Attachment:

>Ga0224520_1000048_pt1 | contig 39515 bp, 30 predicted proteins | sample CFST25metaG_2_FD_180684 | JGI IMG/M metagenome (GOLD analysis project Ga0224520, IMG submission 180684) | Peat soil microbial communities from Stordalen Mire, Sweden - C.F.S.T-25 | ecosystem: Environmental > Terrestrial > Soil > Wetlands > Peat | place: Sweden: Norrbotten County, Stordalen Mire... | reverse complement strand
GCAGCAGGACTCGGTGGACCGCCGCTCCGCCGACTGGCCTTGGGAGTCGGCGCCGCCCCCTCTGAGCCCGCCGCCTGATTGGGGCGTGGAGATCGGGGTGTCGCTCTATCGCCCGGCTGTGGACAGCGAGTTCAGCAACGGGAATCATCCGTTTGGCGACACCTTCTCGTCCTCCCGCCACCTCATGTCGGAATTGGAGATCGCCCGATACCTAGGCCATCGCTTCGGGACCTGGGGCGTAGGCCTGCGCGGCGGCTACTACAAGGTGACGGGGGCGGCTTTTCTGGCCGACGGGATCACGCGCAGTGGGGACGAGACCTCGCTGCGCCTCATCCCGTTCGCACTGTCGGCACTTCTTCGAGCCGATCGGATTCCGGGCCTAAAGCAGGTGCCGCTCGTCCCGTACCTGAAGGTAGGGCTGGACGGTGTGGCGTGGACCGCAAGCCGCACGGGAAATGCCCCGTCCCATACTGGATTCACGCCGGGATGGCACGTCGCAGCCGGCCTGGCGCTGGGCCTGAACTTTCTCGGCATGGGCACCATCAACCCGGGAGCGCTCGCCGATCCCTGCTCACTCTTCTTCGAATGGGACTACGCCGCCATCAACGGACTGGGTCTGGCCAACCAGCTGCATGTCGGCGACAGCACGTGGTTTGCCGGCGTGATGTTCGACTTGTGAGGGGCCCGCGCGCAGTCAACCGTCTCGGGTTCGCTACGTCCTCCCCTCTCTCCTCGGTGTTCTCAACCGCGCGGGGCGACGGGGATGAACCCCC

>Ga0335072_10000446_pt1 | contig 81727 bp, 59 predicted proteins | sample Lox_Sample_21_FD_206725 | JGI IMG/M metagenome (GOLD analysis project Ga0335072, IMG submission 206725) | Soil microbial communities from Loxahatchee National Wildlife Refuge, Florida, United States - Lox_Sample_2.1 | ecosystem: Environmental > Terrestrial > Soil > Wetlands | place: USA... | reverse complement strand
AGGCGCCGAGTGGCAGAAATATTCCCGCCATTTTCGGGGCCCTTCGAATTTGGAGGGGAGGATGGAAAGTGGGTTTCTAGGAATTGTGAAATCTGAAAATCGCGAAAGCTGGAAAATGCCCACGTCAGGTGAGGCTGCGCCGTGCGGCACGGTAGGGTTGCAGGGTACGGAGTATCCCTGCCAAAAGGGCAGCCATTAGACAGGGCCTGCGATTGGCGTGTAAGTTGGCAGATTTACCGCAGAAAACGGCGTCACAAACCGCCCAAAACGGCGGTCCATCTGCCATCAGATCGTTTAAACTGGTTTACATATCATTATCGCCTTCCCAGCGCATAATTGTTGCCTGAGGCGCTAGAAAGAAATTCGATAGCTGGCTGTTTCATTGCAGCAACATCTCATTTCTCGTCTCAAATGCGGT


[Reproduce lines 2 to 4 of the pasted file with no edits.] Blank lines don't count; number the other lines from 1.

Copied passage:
GCAGCAGGACTCGGTGGACCGCCGCTCCGCCGACTGGCCTTGGGAGTCGGCGCCGCCCCCTCTGAGCCCGCCGCCTGATTGGGGCGTGGAGATCGGGGTGTCGCTCTATCGCCCGGCTGTGGACAGCGAGTTCAGCAACGGGAATCATCCGTTTGGCGACACCTTCTCGTCCTCCCGCCACCTCATGTCGGAATTGGAGATCGCCCGATACCTAGGCCATCGCTTCGGGACCTGGGGCGTAGGCCTGCGCGGCGGCTACTACAAGGTGACGGGGGCGGCTTTTCTGGCCGACGGGATCACGCGCAGTGGGGACGAGACCTCGCTGCGCCTCATCCCGTTCGCACTGTCGGCACTTCTTCGAGCCGATCGGATTCCGGGCCTAAAGCAGGTGCCGCTCGTCCCGTACCTGAAGGTAGGGCTGGACGGTGTGGCGTGGACCGCAAGCCGCACGGGAAATGCCCCGTCCCATACTGGATTCACGCCGGGATGGCACGTCGCAGCCGGCCTGGCGCTGGGCCTGAACTTTCTCGGCATGGGCACCATCAACCCGGGAGCGCTCGCCGATCCCTGCTCACTCTTCTTCGAATGGGACTACGCCGCCATCAACGGACTGGGTCTGGCCAACCAGCTGCATGTCGGCGACAGCACGTGGTTTGCCGGCGTGATGTTCGACTTGTGAGGGGCCCGCGCGCAGTCAACCGTCTCGGGTTCGCTACGTCCTCCCCTCTCTCCTCGGTGTTCTCAACCGCGCGGGGCGACGGGGATGAACCCCC

>Ga0335072_10000446_pt1 | contig 81727 bp, 59 predicted proteins | sample Lox_Sample_21_FD_206725 | JGI IMG/M metagenome (GOLD analysis project Ga0335072, IMG submission 206725) | Soil microbial communities from Loxahatchee National Wildlife Refuge, Florida, United States - Lox_Sample_2.1 | ecosystem: Environmental > Terrestrial > Soil > Wetlands | place: USA... | reverse complement strand
AGGCGCCGAGTGGCAGAAATATTCCCGCCATTTTCGGGGCCCTTCGAATTTGGAGGGGAGGATGGAAAGTGGGTTTCTAGGAATTGTGAAATCTGAAAATCGCGAAAGCTGGAAAATGCCCACGTCAGGTGAGGCTGCGCCGTGCGGCACGGTAGGGTTGCAGGGTACGGAGTATCCCTGCCAAAAGGGCAGCCATTAGACAGGGCCTGCGATTGGCGTGTAAGTTGGCAGATTTACCGCAGAAAACGGCGTCACAAACCGCCCAAAACGGCGGTCCATCTGCCATCAGATCGTTTAAACTGGTTTACATATCATTATCGCCTTCCCAGCGCATAATTGTTGCCTGAGGCGCTAGAAAGAAATTCGATAGCTGGCTGTTTCATTGCAGCAACATCTCATTTCTCGTCTCAAATGCGGT